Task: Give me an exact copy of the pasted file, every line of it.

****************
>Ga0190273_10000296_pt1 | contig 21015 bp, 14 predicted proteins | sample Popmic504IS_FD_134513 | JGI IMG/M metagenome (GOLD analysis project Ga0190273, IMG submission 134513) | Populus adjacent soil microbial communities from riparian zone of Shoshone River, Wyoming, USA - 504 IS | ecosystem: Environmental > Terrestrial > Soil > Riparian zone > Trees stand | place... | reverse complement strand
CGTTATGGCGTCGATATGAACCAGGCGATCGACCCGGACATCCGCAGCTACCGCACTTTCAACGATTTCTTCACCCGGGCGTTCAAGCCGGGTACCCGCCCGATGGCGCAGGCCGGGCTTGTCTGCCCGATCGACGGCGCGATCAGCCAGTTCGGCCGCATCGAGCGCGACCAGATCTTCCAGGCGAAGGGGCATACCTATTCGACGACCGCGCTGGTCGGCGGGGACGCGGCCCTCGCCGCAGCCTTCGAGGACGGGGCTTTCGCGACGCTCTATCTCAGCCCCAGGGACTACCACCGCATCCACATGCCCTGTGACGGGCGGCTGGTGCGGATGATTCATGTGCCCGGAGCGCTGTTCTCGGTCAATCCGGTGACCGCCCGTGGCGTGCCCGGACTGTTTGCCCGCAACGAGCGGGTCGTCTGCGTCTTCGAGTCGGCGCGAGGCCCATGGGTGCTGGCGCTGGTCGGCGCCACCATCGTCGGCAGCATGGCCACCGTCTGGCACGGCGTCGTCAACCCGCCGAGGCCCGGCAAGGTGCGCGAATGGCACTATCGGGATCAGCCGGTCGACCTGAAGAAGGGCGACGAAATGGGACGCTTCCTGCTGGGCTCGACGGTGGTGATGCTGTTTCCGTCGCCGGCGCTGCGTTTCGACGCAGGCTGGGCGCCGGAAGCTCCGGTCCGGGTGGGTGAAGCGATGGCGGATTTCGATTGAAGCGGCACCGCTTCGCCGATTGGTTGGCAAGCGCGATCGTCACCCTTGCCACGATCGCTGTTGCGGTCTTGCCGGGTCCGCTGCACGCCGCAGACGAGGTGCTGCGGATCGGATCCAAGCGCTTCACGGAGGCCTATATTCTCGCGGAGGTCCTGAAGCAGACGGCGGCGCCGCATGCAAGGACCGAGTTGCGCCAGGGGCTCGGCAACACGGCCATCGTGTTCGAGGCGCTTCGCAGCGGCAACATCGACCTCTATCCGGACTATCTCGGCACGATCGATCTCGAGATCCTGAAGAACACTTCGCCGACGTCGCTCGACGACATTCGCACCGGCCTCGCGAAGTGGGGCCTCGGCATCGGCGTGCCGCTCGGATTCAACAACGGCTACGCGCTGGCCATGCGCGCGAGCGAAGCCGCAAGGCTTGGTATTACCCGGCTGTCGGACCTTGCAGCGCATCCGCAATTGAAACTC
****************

>Ga0190273_10000296_pt1 | contig 21015 bp, 14 predicted proteins | sample Popmic504IS_FD_134513 | JGI IMG/M metagenome (GOLD analysis project Ga0190273, IMG submission 134513) | Populus adjacent soil microbial communities from riparian zone of Shoshone River, Wyoming, USA - 504 IS | ecosystem: Environmental > Terrestrial > Soil > Riparian zone > Trees stand | place... | reverse complement strand
CGTTATGGCGTCGATATGAACCAGGCGATCGACCCGGACATCCGCAGCTACCGCACTTTCAACGATTTCTTCACCCGGGCGTTCAAGCCGGGTACCCGCCCGATGGCGCAGGCCGGGCTTGTCTGCCCGATCGACGGCGCGATCAGCCAGTTCGGCCGCATCGAGCGCGACCAGATCTTCCAGGCGAAGGGGCATACCTATTCGACGACCGCGCTGGTCGGCGGGGACGCGGCCCTCGCCGCAGCCTTCGAGGACGGGGCTTTCGCGACGCTCTATCTCAGCCCCAGGGACTACCACCGCATCCACATGCCCTGTGACGGGCGGCTGGTGCGGATGATTCATGTGCCCGGAGCGCTGTTCTCGGTCAATCCGGTGACCGCCCGTGGCGTGCCCGGACTGTTTGCCCGCAACGAGCGGGTCGTCTGCGTCTTCGAGTCGGCGCGAGGCCCATGGGTGCTGGCGCTGGTCGGCGCCACCATCGTCGGCAGCATGGCCACCGTCTGGCACGGCGTCGTCAACCCGCCGAGGCCCGGCAAGGTGCGCGAATGGCACTATCGGGATCAGCCGGTCGACCTGAAGAAGGGCGACGAAATGGGACGCTTCCTGCTGGGCTCGACGGTGGTGATGCTGTTTCCGTCGCCGGCGCTGCGTTTCGACGCAGGCTGGGCGCCGGAAGCTCCGGTCCGGGTGGGTGAAGCGATGGCGGATTTCGATTGAAGCGGCACCGCTTCGCCGATTGGTTGGCAAGCGCGATCGTCACCCTTGCCACGATCGCTGTTGCGGTCTTGCCGGGTCCGCTGCACGCCGCAGACGAGGTGCTGCGGATCGGATCCAAGCGCTTCACGGAGGCCTATATTCTCGCGGAGGTCCTGAAGCAGACGGCGGCGCCGCATGCAAGGACCGAGTTGCGCCAGGGGCTCGGCAACACGGCCATCGTGTTCGAGGCGCTTCGCAGCGGCAACATCGACCTCTATCCGGACTATCTCGGCACGATCGATCTCGAGATCCTGAAGAACACTTCGCCGACGTCGCTCGACGACATTCGCACCGGCCTCGCGAAGTGGGGCCTCGGCATCGGCGTGCCGCTCGGATTCAACAACGGCTACGCGCTGGCCATGCGCGCGAGCGAAGCCGCAAGGCTTGGTATTACCCGGCTGTCGGACCTTGCAGCGCATCCGCAATTGAAACTC